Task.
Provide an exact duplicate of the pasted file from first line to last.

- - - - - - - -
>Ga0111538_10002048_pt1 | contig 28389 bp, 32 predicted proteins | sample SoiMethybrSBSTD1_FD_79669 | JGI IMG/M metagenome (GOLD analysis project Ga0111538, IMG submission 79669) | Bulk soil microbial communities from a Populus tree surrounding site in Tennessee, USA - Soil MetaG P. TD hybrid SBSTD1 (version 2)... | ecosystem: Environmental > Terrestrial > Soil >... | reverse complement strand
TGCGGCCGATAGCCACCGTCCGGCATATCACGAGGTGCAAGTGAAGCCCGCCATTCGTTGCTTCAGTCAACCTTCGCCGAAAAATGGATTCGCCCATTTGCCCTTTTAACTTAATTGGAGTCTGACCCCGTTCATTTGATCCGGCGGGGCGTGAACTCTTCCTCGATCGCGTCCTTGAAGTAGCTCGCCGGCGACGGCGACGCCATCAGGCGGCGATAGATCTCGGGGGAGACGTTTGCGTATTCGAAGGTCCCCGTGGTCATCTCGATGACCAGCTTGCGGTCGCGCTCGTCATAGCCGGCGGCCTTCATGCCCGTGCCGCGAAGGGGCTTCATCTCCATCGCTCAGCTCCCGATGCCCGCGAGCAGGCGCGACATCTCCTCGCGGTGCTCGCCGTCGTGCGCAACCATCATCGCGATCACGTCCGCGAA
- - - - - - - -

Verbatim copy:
>Ga0111538_10002048_pt1 | contig 28389 bp, 32 predicted proteins | sample SoiMethybrSBSTD1_FD_79669 | JGI IMG/M metagenome (GOLD analysis project Ga0111538, IMG submission 79669) | Bulk soil microbial communities from a Populus tree surrounding site in Tennessee, USA - Soil MetaG P. TD hybrid SBSTD1 (version 2)... | ecosystem: Environmental > Terrestrial > Soil >... | reverse complement strand
TGCGGCCGATAGCCACCGTCCGGCATATCACGAGGTGCAAGTGAAGCCCGCCATTCGTTGCTTCAGTCAACCTTCGCCGAAAAATGGATTCGCCCATTTGCCCTTTTAACTTAATTGGAGTCTGACCCCGTTCATTTGATCCGGCGGGGCGTGAACTCTTCCTCGATCGCGTCCTTGAAGTAGCTCGCCGGCGACGGCGACGCCATCAGGCGGCGATAGATCTCGGGGGAGACGTTTGCGTATTCGAAGGTCCCCGTGGTCATCTCGATGACCAGCTTGCGGTCGCGCTCGTCATAGCCGGCGGCCTTCATGCCCGTGCCGCGAAGGGGCTTCATCTCCATCGCTCAGCTCCCGATGCCCGCGAGCAGGCGCGACATCTCCTCGCGGTGCTCGCCGTCGTGCGCAACCATCATCGCGATCACGTCCGCGAA